LIKE THE LAST CALL at some trade association's open bar, there's been a stampede of top police officers and firefighters limping and groaning their way to the retirement board before somebody shuts off the disability-pension tap. somebody, in this case, means Congress, which ought to move swiftly to put a stop to the enormously expensive racket that has been passing as a police and fire retirement program here. Sen. Thomas F. Eagleton (D-Mo.), chairman of the Senate subcommittee handling District of Columbia affairs, had it right the other day when he described the city's pension system "by far and away the premier ripoff system in the U.S., second to none." As the senator also knows, Congress created this monster -- which is why it is up to Congress to bring it under control before it soaks another generation of D.C. taxpayers.
As we have noted before, there are four disability retirements in Washington's police and fire departments for every regular retirement -- a scandalously out-of-line ratio. But when a system dangles benefits equalling 70 percent of current pay (tax-free) plus the same share of all future raises given to on-duty police officers, the temptation for old injuries to flare up is almost irrestible. So it is that we've just witnessed a police chief, a fire chief and an assistant police chief leading the charge for disability retirements. And though this departure of disabled brass has brought public attention [and outrage] to the subject. Mayor Washington has only recently begun to recognize this as a serious matter.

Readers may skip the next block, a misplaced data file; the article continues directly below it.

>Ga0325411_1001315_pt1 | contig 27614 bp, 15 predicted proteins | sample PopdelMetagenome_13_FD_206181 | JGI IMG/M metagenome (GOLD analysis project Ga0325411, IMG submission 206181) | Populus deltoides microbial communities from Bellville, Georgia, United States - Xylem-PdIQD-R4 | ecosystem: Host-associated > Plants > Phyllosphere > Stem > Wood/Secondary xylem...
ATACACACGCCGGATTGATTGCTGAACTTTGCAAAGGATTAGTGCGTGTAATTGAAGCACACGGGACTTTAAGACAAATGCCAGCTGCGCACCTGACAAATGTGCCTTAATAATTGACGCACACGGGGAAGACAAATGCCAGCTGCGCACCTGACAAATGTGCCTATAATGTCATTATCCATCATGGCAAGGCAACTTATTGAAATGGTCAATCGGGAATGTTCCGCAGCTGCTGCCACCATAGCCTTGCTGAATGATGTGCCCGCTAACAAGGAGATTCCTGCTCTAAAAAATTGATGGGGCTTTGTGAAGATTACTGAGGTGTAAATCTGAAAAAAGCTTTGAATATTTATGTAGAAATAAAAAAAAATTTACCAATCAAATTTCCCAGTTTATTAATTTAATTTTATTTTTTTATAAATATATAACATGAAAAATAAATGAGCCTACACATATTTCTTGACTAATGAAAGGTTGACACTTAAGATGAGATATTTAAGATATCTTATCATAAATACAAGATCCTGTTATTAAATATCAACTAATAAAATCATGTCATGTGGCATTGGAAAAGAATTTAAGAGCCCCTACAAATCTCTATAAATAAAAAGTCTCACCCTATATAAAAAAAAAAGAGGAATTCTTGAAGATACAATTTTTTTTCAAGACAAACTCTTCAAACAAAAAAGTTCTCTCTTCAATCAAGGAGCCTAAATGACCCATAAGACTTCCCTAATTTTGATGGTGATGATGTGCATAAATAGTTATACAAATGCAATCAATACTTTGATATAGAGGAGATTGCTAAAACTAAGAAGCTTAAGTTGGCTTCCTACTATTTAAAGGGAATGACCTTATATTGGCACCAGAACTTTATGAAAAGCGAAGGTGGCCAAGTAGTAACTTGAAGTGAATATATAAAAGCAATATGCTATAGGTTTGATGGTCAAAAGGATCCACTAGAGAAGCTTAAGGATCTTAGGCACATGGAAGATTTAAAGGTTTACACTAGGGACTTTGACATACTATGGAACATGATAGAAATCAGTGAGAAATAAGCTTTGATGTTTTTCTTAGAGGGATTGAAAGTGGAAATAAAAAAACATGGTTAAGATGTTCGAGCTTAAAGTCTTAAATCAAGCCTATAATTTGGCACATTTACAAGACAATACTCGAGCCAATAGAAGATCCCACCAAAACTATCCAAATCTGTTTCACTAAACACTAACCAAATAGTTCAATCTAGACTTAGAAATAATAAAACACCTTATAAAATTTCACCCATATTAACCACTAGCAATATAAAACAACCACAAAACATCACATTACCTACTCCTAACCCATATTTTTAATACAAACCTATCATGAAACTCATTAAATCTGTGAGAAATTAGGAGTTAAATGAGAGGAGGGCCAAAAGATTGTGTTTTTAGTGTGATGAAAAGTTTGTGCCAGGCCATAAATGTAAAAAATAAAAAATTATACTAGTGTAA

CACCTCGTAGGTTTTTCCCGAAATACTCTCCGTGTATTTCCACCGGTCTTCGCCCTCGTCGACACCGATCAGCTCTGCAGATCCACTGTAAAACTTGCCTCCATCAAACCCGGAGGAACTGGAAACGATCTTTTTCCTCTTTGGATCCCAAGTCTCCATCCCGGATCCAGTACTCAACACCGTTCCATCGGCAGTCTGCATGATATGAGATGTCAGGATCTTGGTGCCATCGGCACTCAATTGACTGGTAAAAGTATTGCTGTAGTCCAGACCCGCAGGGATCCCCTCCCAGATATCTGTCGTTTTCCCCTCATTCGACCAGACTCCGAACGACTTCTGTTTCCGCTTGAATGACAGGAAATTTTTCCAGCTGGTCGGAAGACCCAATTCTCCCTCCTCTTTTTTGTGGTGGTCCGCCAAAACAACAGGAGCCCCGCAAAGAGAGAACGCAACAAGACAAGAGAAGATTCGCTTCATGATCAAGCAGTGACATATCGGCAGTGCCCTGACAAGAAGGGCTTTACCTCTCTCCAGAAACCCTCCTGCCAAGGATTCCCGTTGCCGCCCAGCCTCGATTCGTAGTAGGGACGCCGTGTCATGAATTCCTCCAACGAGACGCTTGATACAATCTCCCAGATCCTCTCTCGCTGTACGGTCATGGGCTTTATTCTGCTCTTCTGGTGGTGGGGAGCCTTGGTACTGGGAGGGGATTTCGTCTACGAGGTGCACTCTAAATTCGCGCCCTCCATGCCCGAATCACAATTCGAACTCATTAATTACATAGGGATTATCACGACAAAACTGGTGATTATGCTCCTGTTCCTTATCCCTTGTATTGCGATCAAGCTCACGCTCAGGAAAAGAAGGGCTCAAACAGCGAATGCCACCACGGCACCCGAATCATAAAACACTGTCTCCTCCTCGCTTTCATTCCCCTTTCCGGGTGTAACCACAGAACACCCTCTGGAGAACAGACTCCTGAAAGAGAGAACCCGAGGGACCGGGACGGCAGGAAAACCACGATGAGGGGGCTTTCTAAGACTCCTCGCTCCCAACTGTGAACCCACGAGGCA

It's one whale of a way to run up a good tab, that's for sure: Even if the system were shut off right now, with everyone on retirement today living a normal life span, budget experts say the cost of discharging outstanding obligations would be between $1 billion and $1.5 billion. You don't have to be a crack mathematician to figure out that that bill to taxpayers would be much lower if there had been more regular retirements and fewer disability payments.
As if all this weren't enough, the system doesn't even turn out to be fair to the pension applicants. Representatives of the city's police union, who surely appreciate the monetary goodies dispensed by the disability program, are charging that sick members must wait months and years, sometimes without pay, for appearances before the retirement board -- while top-ranking officials get their own cases heard with little advance notice. The union officials are particularly incensed by the handling of Assistant Police Chief Tilmon O'Bryant's disability retirement. He has had responsibility for the police and fire clinic, ruling on the appeals of sidelined officers seeking leave with pay while they await disposition of their cases. According to the union's attorney, Mr. O'Bryant has turned down all the appeals, forcing officers to exhaust their sick leave. Meanwhile, staff writer Ron Shaffer reports that Mr. O'Bryant has been known as a health enthusiast who has jogged each morning around the Tidal Basin and Hains Point.
So even the police officers on the beat and the rank-and-file firefighters recognize that the system is damaging the genuine cases -- those here the ability to function has really been impaired in service to the community. Maybe the opening of the local political season will spur some office seekers to push harder for congressional enactment of legislation now pending on Capitol Hill. Otherwise, it will continue to appear that city hall leaders believe that this disgusting gravy train is a perfectly acceptable way to travel.